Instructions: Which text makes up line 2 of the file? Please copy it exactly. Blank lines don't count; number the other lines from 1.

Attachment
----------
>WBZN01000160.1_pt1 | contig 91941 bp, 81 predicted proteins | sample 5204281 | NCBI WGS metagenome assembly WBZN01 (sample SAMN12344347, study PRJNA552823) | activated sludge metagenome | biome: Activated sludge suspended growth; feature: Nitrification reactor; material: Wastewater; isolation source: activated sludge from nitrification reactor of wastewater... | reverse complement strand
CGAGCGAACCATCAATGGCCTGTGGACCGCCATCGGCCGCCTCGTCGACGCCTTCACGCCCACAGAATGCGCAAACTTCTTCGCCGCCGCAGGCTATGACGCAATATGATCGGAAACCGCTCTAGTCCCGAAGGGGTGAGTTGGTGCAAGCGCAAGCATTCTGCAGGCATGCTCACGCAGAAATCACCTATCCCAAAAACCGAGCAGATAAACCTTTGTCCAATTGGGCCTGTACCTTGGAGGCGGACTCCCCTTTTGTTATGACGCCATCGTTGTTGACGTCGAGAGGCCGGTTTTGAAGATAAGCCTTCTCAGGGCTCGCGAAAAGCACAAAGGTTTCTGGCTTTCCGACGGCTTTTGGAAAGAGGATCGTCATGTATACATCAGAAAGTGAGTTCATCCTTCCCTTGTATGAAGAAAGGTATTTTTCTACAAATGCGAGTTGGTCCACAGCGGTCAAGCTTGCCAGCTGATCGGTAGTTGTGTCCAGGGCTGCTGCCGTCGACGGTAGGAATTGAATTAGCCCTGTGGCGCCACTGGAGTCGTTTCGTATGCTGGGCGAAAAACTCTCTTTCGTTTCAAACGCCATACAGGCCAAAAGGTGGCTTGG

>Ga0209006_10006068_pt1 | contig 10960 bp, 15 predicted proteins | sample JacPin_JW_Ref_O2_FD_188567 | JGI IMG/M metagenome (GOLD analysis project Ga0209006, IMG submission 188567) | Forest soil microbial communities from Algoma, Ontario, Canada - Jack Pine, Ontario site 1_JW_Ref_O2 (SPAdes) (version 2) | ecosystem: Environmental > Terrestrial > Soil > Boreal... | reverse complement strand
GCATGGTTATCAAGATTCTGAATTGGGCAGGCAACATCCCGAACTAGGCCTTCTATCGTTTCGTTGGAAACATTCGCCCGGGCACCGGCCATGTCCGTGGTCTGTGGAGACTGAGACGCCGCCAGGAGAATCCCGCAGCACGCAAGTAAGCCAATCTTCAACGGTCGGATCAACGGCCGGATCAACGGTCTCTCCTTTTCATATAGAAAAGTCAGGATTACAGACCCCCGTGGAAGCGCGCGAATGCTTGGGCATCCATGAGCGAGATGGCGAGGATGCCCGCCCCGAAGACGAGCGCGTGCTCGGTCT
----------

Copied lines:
CGAGCGAACCATCAATGGCCTGTGGACCGCCATCGGCCGCCTCGTCGACGCCTTCACGCCCACAGAATGCGCAAACTTCTTCGCCGCCGCAGGCTATGACGCAATATGATCGGAAACCGCTCTAGTCCCGAAGGGGTGAGTTGGTGCAAGCGCAAGCATTCTGCAGGCATGCTCACGCAGAAATCACCTATCCCAAAAACCGAGCAGATAAACCTTTGTCCAATTGGGCCTGTACCTTGGAGGCGGACTCCCCTTTTGTTATGACGCCATCGTTGTTGACGTCGAGAGGCCGGTTTTGAAGATAAGCCTTCTCAGGGCTCGCGAAAAGCACAAAGGTTTCTGGCTTTCCGACGGCTTTTGGAAAGAGGATCGTCATGTATACATCAGAAAGTGAGTTCATCCTTCCCTTGTATGAAGAAAGGTATTTTTCTACAAATGCGAGTTGGTCCACAGCGGTCAAGCTTGCCAGCTGATCGGTAGTTGTGTCCAGGGCTGCTGCCGTCGACGGTAGGAATTGAATTAGCCCTGTGGCGCCACTGGAGTCGTTTCGTATGCTGGGCGAAAAACTCTCTTTCGTTTCAAACGCCATACAGGCCAAAAGGTGGCTTGG